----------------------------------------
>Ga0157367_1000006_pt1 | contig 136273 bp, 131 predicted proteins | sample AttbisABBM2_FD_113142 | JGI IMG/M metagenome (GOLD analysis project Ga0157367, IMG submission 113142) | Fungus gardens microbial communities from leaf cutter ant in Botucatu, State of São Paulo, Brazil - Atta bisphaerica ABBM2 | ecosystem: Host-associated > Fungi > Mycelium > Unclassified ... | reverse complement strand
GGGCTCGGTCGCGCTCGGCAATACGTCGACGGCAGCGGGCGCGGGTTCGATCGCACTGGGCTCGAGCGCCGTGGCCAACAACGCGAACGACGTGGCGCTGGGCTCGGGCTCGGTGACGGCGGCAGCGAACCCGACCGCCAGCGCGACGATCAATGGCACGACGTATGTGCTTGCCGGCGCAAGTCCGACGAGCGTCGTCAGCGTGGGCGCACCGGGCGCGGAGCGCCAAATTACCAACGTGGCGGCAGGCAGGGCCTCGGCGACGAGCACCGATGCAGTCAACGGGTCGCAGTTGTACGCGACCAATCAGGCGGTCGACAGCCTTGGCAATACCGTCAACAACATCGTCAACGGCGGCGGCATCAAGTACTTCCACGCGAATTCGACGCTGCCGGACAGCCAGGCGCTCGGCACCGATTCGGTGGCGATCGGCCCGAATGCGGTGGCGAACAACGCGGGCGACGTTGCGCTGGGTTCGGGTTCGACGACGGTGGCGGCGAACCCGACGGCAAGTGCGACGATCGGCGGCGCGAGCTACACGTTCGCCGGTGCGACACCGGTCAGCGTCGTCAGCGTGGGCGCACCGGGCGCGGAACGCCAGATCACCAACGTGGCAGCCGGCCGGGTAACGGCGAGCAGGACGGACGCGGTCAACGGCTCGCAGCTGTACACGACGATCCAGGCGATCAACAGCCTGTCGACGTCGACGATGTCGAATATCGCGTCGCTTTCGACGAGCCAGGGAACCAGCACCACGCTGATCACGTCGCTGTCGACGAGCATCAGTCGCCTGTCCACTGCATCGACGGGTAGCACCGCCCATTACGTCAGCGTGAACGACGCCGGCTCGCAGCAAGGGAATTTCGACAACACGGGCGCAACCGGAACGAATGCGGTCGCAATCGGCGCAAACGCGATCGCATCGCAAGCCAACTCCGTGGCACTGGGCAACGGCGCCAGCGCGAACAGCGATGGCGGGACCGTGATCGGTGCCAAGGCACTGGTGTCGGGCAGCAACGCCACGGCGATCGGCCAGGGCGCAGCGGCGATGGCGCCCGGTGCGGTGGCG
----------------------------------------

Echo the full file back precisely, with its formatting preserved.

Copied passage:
>Ga0157367_1000006_pt1 | contig 136273 bp, 131 predicted proteins | sample AttbisABBM2_FD_113142 | JGI IMG/M metagenome (GOLD analysis project Ga0157367, IMG submission 113142) | Fungus gardens microbial communities from leaf cutter ant in Botucatu, State of São Paulo, Brazil - Atta bisphaerica ABBM2 | ecosystem: Host-associated > Fungi > Mycelium > Unclassified ... | reverse complement strand
GGGCTCGGTCGCGCTCGGCAATACGTCGACGGCAGCGGGCGCGGGTTCGATCGCACTGGGCTCGAGCGCCGTGGCCAACAACGCGAACGACGTGGCGCTGGGCTCGGGCTCGGTGACGGCGGCAGCGAACCCGACCGCCAGCGCGACGATCAATGGCACGACGTATGTGCTTGCCGGCGCAAGTCCGACGAGCGTCGTCAGCGTGGGCGCACCGGGCGCGGAGCGCCAAATTACCAACGTGGCGGCAGGCAGGGCCTCGGCGACGAGCACCGATGCAGTCAACGGGTCGCAGTTGTACGCGACCAATCAGGCGGTCGACAGCCTTGGCAATACCGTCAACAACATCGTCAACGGCGGCGGCATCAAGTACTTCCACGCGAATTCGACGCTGCCGGACAGCCAGGCGCTCGGCACCGATTCGGTGGCGATCGGCCCGAATGCGGTGGCGAACAACGCGGGCGACGTTGCGCTGGGTTCGGGTTCGACGACGGTGGCGGCGAACCCGACGGCAAGTGCGACGATCGGCGGCGCGAGCTACACGTTCGCCGGTGCGACACCGGTCAGCGTCGTCAGCGTGGGCGCACCGGGCGCGGAACGCCAGATCACCAACGTGGCAGCCGGCCGGGTAACGGCGAGCAGGACGGACGCGGTCAACGGCTCGCAGCTGTACACGACGATCCAGGCGATCAACAGCCTGTCGACGTCGACGATGTCGAATATCGCGTCGCTTTCGACGAGCCAGGGAACCAGCACCACGCTGATCACGTCGCTGTCGACGAGCATCAGTCGCCTGTCCACTGCATCGACGGGTAGCACCGCCCATTACGTCAGCGTGAACGACGCCGGCTCGCAGCAAGGGAATTTCGACAACACGGGCGCAACCGGAACGAATGCGGTCGCAATCGGCGCAAACGCGATCGCATCGCAAGCCAACTCCGTGGCACTGGGCAACGGCGCCAGCGCGAACAGCGATGGCGGGACCGTGATCGGTGCCAAGGCACTGGTGTCGGGCAGCAACGCCACGGCGATCGGCCAGGGCGCAGCGGCGATGGCGCCCGGTGCGGTGGCG